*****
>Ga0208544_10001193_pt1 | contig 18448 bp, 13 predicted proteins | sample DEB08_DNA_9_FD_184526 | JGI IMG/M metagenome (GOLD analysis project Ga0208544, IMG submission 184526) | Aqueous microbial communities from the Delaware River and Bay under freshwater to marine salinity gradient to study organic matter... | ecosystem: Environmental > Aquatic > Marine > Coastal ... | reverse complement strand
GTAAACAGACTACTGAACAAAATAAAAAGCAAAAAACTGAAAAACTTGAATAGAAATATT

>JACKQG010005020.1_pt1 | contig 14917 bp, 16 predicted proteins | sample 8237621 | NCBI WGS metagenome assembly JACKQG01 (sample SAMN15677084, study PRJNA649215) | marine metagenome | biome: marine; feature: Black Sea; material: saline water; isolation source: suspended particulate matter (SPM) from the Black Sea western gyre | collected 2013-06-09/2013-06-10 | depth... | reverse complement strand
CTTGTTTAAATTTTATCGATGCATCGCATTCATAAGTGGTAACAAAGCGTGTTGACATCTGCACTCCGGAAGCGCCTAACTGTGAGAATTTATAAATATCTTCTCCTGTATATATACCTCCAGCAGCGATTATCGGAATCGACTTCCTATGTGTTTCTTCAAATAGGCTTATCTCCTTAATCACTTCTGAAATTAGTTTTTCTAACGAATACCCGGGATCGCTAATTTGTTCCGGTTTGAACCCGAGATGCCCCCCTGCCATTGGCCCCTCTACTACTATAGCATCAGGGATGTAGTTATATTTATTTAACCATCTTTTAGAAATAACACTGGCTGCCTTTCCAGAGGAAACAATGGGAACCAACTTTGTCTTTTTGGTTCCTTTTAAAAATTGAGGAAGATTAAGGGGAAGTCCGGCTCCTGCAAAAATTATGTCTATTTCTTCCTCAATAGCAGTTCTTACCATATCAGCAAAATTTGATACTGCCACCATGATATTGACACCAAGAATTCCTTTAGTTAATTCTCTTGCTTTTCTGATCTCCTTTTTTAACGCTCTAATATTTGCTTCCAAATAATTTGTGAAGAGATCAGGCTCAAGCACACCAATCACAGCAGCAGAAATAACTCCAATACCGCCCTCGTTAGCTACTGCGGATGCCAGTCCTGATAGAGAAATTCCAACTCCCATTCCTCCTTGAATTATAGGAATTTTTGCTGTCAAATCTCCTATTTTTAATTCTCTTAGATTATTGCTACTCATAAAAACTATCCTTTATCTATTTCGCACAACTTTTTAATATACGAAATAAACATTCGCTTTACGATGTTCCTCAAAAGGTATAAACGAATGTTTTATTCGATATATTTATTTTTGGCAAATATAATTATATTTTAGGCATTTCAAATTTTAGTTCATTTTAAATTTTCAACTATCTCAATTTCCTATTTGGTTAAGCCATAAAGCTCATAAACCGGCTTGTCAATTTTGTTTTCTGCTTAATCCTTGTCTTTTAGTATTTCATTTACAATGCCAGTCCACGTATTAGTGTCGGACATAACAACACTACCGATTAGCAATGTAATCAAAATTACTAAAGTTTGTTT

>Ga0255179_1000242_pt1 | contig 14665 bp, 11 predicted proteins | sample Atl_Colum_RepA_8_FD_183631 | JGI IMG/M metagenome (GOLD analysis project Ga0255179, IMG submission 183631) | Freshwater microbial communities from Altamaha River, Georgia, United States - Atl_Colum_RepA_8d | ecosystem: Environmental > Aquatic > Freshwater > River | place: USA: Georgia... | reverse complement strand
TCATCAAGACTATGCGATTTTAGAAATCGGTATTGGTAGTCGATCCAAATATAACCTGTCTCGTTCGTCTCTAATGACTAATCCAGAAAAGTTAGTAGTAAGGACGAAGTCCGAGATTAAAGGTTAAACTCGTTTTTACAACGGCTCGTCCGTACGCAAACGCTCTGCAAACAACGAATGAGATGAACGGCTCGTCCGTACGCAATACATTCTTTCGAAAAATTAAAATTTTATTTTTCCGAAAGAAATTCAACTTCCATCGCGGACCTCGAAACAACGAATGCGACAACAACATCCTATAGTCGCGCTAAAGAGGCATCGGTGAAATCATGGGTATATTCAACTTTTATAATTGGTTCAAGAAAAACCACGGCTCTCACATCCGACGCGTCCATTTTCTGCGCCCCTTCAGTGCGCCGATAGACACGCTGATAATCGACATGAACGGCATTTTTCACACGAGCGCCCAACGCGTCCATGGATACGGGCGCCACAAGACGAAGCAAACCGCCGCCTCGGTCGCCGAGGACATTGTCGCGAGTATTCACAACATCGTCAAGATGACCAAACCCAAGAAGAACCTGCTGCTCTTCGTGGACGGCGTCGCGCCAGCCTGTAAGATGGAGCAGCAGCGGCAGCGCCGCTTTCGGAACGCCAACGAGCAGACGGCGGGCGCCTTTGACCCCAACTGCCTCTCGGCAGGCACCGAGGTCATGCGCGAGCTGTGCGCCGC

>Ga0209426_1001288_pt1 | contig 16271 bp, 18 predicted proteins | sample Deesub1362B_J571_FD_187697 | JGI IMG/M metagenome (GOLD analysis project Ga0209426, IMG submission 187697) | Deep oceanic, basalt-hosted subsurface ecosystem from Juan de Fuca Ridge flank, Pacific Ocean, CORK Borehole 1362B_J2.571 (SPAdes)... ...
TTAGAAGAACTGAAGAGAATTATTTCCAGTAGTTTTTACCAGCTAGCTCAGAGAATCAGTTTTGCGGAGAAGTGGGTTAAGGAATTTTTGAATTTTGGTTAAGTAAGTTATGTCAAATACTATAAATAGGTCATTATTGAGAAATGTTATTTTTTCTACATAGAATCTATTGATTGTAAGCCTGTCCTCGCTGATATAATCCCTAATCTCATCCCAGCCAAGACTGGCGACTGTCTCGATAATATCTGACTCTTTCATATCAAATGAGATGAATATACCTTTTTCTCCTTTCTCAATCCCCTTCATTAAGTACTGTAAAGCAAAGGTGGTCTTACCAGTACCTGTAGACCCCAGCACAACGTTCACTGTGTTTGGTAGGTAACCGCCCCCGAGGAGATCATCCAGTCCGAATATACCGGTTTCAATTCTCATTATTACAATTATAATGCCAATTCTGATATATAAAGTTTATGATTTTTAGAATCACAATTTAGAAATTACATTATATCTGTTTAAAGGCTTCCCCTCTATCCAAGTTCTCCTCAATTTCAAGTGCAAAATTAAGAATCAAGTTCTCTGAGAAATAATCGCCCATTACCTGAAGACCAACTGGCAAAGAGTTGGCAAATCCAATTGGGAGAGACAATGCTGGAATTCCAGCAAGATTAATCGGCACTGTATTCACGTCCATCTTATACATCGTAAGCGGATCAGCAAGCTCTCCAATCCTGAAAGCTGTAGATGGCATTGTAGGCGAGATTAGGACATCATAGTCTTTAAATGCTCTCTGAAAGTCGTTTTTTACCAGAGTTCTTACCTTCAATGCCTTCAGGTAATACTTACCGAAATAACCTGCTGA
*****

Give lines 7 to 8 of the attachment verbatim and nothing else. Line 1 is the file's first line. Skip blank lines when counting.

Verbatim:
>Ga0209426_1001288_pt1 | contig 16271 bp, 18 predicted proteins | sample Deesub1362B_J571_FD_187697 | JGI IMG/M metagenome (GOLD analysis project Ga0209426, IMG submission 187697) | Deep oceanic, basalt-hosted subsurface ecosystem from Juan de Fuca Ridge flank, Pacific Ocean, CORK Borehole 1362B_J2.571 (SPAdes)... ...
TTAGAAGAACTGAAGAGAATTATTTCCAGTAGTTTTTACCAGCTAGCTCAGAGAATCAGTTTTGCGGAGAAGTGGGTTAAGGAATTTTTGAATTTTGGTTAAGTAAGTTATGTCAAATACTATAAATAGGTCATTATTGAGAAATGTTATTTTTTCTACATAGAATCTATTGATTGTAAGCCTGTCCTCGCTGATATAATCCCTAATCTCATCCCAGCCAAGACTGGCGACTGTCTCGATAATATCTGACTCTTTCATATCAAATGAGATGAATATACCTTTTTCTCCTTTCTCAATCCCCTTCATTAAGTACTGTAAAGCAAAGGTGGTCTTACCAGTACCTGTAGACCCCAGCACAACGTTCACTGTGTTTGGTAGGTAACCGCCCCCGAGGAGATCATCCAGTCCGAATATACCGGTTTCAATTCTCATTATTACAATTATAATGCCAATTCTGATATATAAAGTTTATGATTTTTAGAATCACAATTTAGAAATTACATTATATCTGTTTAAAGGCTTCCCCTCTATCCAAGTTCTCCTCAATTTCAAGTGCAAAATTAAGAATCAAGTTCTCTGAGAAATAATCGCCCATTACCTGAAGACCAACTGGCAAAGAGTTGGCAAATCCAATTGGGAGAGACAATGCTGGAATTCCAGCAAGATTAATCGGCACTGTATTCACGTCCATCTTATACATCGTAAGCGGATCAGCAAGCTCTCCAATCCTGAAAGCTGTAGATGGCATTGTAGGCGAGATTAGGACATCATAGTCTTTAAATGCTCTCTGAAAGTCGTTTTTTACCAGAGTTCTTACCTTCAATGCCTTCAGGTAATACTTACCGAAATAACCTGCTGA